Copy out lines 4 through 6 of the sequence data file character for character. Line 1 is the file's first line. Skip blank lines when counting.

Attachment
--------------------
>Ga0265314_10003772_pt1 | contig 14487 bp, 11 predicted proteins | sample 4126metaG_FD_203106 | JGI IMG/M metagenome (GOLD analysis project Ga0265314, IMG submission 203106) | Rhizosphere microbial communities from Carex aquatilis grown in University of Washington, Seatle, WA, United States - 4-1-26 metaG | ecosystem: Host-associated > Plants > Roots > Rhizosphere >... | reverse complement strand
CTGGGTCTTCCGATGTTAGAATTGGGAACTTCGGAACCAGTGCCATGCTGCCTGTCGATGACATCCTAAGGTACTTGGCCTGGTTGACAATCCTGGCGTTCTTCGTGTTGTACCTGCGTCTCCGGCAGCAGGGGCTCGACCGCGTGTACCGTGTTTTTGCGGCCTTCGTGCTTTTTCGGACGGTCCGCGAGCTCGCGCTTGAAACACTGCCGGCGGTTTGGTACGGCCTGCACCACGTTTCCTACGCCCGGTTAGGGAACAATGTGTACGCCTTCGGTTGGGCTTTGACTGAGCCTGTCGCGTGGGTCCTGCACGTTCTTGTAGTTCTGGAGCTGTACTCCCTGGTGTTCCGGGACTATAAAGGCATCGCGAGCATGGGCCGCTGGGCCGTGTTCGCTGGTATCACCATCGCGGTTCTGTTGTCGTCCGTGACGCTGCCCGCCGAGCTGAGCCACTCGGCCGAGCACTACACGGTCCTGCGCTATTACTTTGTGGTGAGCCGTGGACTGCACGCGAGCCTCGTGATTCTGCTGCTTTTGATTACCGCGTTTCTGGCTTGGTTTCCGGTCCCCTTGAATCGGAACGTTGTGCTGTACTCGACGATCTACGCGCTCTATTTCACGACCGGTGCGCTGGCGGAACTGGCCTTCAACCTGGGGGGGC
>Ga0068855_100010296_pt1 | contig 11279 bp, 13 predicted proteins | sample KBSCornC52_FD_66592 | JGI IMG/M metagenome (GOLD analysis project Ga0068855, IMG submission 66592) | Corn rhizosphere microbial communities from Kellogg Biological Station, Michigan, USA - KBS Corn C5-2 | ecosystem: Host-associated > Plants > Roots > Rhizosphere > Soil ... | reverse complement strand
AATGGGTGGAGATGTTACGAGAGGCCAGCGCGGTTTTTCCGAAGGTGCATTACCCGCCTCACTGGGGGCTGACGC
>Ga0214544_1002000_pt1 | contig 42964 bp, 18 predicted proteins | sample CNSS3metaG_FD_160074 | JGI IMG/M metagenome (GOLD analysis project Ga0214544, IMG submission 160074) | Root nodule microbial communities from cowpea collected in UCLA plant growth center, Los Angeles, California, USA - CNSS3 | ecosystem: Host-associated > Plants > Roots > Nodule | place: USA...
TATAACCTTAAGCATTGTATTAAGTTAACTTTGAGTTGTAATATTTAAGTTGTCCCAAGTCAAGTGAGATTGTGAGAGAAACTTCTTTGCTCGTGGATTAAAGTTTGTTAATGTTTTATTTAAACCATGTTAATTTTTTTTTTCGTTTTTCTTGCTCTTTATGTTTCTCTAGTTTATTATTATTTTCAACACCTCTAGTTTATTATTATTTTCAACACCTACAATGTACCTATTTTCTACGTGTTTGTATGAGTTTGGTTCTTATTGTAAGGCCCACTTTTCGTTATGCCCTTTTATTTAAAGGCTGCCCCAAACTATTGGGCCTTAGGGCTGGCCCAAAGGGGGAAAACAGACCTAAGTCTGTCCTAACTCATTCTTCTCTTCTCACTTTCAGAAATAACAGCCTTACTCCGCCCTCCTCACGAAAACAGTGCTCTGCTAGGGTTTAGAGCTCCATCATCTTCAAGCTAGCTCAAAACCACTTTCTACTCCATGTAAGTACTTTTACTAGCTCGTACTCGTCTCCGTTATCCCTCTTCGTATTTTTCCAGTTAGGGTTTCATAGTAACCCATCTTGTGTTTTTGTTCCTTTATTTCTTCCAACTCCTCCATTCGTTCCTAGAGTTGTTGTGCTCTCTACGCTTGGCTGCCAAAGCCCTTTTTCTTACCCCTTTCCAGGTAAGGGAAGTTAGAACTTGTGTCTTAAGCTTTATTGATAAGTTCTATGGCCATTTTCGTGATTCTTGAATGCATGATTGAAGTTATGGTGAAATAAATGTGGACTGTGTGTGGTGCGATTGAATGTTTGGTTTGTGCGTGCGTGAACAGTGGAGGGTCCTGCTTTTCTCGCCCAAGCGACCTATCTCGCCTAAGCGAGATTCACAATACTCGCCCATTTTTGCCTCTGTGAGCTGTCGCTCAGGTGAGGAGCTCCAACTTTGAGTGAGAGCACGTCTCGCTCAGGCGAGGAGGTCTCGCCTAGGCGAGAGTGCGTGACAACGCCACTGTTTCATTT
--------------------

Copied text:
AATGGGTGGAGATGTTACGAGAGGCCAGCGCGGTTTTTCCGAAGGTGCATTACCCGCCTCACTGGGGGCTGACGC
>Ga0214544_1002000_pt1 | contig 42964 bp, 18 predicted proteins | sample CNSS3metaG_FD_160074 | JGI IMG/M metagenome (GOLD analysis project Ga0214544, IMG submission 160074) | Root nodule microbial communities from cowpea collected in UCLA plant growth center, Los Angeles, California, USA - CNSS3 | ecosystem: Host-associated > Plants > Roots > Nodule | place: USA...
TATAACCTTAAGCATTGTATTAAGTTAACTTTGAGTTGTAATATTTAAGTTGTCCCAAGTCAAGTGAGATTGTGAGAGAAACTTCTTTGCTCGTGGATTAAAGTTTGTTAATGTTTTATTTAAACCATGTTAATTTTTTTTTTCGTTTTTCTTGCTCTTTATGTTTCTCTAGTTTATTATTATTTTCAACACCTCTAGTTTATTATTATTTTCAACACCTACAATGTACCTATTTTCTACGTGTTTGTATGAGTTTGGTTCTTATTGTAAGGCCCACTTTTCGTTATGCCCTTTTATTTAAAGGCTGCCCCAAACTATTGGGCCTTAGGGCTGGCCCAAAGGGGGAAAACAGACCTAAGTCTGTCCTAACTCATTCTTCTCTTCTCACTTTCAGAAATAACAGCCTTACTCCGCCCTCCTCACGAAAACAGTGCTCTGCTAGGGTTTAGAGCTCCATCATCTTCAAGCTAGCTCAAAACCACTTTCTACTCCATGTAAGTACTTTTACTAGCTCGTACTCGTCTCCGTTATCCCTCTTCGTATTTTTCCAGTTAGGGTTTCATAGTAACCCATCTTGTGTTTTTGTTCCTTTATTTCTTCCAACTCCTCCATTCGTTCCTAGAGTTGTTGTGCTCTCTACGCTTGGCTGCCAAAGCCCTTTTTCTTACCCCTTTCCAGGTAAGGGAAGTTAGAACTTGTGTCTTAAGCTTTATTGATAAGTTCTATGGCCATTTTCGTGATTCTTGAATGCATGATTGAAGTTATGGTGAAATAAATGTGGACTGTGTGTGGTGCGATTGAATGTTTGGTTTGTGCGTGCGTGAACAGTGGAGGGTCCTGCTTTTCTCGCCCAAGCGACCTATCTCGCCTAAGCGAGATTCACAATACTCGCCCATTTTTGCCTCTGTGAGCTGTCGCTCAGGTGAGGAGCTCCAACTTTGAGTGAGAGCACGTCTCGCTCAGGCGAGGAGGTCTCGCCTAGGCGAGAGTGCGTGACAACGCCACTGTTTCATTT